Greenwood city government has a new future home.
Mayor Mark Myers signed the paperwork to close on the $1.75 million purchase of the Presnell Cos. building, making the city the owner of Old Town’s tallest building. The four-story tower at the southwest corner of Main Street and Madison Avenue will become home to city offices that are now scattered across Greenwood.
With the purchase, Greenwood hopes to save money by no longer paying rent at an Emerson Avenue office, cutting down on travel time between buildings and sparking Old Town revitalization. Myers said he was making good on a promise to consolidate most city government offices into one building.
“This is great for the city and will serve as an anchor for commerce in the downtown,” Myers said in a statement. “It is a big step in the renovation of the area. I am excited to be a part of this transformation and am grateful for the support I have received from the common council and board of public works.”
Greenwood is taking out a loan for the purchase, which will be repaid with property tax dollars. Renovations would be paid for with tax dollars from tax-increment financing districts that collect most property taxes from new development in an area and channel that money back into road and other infrastructure projects that are aimed at luring more businesses.
The city expects to spend less than $4 million in total to buy and renovate the building.
For the past decade, city officials considered building a new city hall, which most recently was estimated to cost at least $6.4 million. Taxpayers defeated one proposal in a remonstrance, and later plans stalled.
But the opportunity emerged to save taxpayers a significant amount of money when the Presnell building went into foreclosure, making it available for a reduced price, Myers said.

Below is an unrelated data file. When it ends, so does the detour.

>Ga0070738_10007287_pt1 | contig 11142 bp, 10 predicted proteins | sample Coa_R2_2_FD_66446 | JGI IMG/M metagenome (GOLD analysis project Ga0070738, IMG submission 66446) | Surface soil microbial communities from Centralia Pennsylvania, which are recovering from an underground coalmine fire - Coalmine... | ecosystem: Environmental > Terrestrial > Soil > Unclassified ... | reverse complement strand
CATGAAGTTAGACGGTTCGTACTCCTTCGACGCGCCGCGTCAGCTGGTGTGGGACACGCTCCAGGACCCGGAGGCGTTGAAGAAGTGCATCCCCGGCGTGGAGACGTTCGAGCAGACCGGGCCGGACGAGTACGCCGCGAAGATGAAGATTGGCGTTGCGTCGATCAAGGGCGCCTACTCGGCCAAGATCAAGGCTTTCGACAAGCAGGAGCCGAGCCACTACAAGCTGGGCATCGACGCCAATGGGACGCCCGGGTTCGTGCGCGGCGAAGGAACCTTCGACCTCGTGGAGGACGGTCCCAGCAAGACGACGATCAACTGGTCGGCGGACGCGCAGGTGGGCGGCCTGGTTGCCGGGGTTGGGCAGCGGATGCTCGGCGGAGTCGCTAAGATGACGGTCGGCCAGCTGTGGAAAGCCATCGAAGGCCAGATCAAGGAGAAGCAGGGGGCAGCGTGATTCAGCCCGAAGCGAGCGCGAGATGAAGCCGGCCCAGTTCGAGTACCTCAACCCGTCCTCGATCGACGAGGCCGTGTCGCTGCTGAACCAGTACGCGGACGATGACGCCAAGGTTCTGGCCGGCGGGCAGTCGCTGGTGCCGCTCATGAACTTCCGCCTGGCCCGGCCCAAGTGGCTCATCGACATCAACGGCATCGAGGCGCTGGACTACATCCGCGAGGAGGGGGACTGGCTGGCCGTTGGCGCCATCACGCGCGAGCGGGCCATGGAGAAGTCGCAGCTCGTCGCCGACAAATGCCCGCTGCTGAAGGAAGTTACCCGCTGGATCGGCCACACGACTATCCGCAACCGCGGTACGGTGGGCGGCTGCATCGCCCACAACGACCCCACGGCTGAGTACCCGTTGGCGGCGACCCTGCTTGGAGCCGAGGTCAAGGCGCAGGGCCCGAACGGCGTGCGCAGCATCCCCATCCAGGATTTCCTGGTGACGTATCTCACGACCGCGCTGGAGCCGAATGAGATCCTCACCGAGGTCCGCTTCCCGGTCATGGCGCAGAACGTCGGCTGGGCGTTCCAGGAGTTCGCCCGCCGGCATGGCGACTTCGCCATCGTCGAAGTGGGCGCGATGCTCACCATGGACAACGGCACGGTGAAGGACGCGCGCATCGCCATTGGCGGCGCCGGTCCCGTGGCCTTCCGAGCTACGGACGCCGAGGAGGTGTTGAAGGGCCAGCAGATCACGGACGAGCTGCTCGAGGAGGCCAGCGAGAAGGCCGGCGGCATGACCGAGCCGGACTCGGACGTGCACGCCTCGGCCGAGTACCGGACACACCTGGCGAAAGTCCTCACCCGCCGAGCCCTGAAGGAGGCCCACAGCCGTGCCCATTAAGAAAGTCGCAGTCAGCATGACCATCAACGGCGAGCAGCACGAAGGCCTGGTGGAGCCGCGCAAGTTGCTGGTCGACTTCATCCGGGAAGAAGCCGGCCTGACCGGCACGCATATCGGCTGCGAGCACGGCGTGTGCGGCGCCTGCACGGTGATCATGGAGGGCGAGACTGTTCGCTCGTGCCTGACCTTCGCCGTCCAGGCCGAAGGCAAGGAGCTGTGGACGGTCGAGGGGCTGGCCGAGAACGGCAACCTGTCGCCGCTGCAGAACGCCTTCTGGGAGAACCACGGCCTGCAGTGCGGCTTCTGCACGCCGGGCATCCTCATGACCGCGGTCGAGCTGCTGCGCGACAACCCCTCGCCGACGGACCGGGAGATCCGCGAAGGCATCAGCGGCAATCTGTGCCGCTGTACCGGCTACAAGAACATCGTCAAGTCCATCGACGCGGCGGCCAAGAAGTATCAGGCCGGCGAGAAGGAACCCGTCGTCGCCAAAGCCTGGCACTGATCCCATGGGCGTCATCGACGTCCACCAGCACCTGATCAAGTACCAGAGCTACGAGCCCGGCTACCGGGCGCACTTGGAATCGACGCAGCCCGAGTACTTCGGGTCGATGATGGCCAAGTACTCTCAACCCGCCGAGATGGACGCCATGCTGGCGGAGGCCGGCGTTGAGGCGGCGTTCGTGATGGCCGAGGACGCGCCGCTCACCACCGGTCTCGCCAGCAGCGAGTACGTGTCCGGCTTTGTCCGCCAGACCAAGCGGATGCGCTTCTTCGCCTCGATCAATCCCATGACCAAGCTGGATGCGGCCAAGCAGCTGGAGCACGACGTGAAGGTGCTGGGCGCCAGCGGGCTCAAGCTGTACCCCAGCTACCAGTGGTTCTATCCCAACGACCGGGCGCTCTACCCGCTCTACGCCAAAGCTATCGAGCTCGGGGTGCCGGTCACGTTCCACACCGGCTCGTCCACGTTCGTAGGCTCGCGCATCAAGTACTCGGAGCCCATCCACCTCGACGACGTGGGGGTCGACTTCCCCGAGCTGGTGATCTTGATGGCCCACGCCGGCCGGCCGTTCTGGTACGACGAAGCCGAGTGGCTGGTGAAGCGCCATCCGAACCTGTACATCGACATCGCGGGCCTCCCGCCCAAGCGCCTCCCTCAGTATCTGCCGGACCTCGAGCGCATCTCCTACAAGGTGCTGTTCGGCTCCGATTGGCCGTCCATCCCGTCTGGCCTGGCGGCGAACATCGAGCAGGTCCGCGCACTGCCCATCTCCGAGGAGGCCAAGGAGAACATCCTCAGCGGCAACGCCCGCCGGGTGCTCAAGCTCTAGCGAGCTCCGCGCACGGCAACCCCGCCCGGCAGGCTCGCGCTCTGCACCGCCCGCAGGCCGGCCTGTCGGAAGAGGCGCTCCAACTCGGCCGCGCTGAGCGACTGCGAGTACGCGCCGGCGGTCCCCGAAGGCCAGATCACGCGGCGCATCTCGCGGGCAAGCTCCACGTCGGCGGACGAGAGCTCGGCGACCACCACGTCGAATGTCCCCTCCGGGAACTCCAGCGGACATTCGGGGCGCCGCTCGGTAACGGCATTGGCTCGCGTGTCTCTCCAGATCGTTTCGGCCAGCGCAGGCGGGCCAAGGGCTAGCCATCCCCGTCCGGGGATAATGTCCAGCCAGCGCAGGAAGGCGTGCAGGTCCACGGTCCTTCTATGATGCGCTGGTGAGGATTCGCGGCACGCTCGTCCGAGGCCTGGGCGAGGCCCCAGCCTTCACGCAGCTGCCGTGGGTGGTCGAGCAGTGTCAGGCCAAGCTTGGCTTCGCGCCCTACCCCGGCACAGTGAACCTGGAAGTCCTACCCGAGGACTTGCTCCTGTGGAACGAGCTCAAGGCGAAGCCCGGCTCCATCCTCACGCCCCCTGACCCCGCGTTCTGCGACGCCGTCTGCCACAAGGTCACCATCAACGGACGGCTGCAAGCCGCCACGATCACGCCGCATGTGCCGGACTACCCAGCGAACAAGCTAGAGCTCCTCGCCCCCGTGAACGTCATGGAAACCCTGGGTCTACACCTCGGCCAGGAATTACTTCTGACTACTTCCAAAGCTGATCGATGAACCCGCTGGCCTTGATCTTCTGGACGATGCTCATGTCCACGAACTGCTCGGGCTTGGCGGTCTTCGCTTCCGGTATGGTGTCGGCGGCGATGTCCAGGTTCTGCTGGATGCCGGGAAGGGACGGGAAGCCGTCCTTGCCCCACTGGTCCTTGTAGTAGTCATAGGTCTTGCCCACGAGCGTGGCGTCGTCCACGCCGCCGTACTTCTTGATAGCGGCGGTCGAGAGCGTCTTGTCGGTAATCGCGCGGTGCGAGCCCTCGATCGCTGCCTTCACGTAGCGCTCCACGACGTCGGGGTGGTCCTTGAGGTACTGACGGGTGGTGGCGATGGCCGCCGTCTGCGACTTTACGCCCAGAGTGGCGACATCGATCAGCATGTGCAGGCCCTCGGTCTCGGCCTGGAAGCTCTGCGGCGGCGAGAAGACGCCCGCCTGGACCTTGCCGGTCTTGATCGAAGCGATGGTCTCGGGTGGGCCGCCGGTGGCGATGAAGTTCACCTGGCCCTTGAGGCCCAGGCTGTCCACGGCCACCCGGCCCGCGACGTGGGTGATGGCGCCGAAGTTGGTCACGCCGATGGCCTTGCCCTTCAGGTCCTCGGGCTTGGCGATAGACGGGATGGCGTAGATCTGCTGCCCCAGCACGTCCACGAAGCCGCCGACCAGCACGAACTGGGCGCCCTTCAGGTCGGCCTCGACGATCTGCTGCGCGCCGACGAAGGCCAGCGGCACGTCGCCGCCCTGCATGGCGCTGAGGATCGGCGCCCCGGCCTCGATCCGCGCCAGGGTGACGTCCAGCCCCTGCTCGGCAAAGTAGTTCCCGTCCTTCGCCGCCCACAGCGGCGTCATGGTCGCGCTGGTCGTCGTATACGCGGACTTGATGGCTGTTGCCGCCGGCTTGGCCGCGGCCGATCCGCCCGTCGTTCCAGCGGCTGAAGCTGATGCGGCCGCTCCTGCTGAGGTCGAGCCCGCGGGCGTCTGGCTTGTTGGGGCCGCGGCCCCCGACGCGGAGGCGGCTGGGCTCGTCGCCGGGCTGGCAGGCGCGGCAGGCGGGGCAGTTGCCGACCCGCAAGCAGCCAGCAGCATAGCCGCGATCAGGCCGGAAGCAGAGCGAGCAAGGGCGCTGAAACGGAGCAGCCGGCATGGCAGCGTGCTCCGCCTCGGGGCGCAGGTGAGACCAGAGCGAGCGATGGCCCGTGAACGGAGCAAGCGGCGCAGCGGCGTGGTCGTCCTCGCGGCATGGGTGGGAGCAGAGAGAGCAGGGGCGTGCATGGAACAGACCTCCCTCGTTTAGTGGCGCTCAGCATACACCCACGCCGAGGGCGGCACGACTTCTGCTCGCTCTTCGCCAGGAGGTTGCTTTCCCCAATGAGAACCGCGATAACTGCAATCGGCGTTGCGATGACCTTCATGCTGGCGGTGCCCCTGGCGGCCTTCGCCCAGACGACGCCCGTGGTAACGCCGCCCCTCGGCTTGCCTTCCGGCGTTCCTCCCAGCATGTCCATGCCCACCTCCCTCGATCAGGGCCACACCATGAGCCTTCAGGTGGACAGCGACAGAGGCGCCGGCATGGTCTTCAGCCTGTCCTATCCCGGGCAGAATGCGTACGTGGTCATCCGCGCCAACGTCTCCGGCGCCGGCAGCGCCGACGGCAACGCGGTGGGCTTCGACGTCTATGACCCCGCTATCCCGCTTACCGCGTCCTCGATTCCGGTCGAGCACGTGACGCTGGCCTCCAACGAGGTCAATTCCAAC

Greenwood bought the building out of foreclosure for $1.75 million, or less than half the asking price of a few years ago.
The former owner had wanted $3.7 million for the 47,391-square-foot building. PNC Bank and Marian University currently lease space in the building and will continue to do so after city government moves in.
The mayor’s office and other departments now based at the 93-year-old former Polk Community House on Madison Avenue will relocate to the larger space down the street. The legal, engineering and planning departments will move from an office building on Emerson Avenue that the city had been renting for $113,000 a year.
First, the city will have to do extensive renovations that include installing more energy-efficient windows to cut down on long-term operating costs, Myers said.
The previous owner recently did a major renovation of the lobby that included a water veil, but more work will be needed to update the building and make it suitable for city offices, Myers said.
For instance, private offices on the fourth floor will be replaced with rows of cubicles to fit more employees in the same space.
Renovations and remodeling should be completed by the end of the year.
Greenwood then will move out of the Emerson Avenue office building.
The city hopes that the current city building will be redeveloped, possibly into condominiums or offices for private businesses, but hasn’t reached any decisions yet.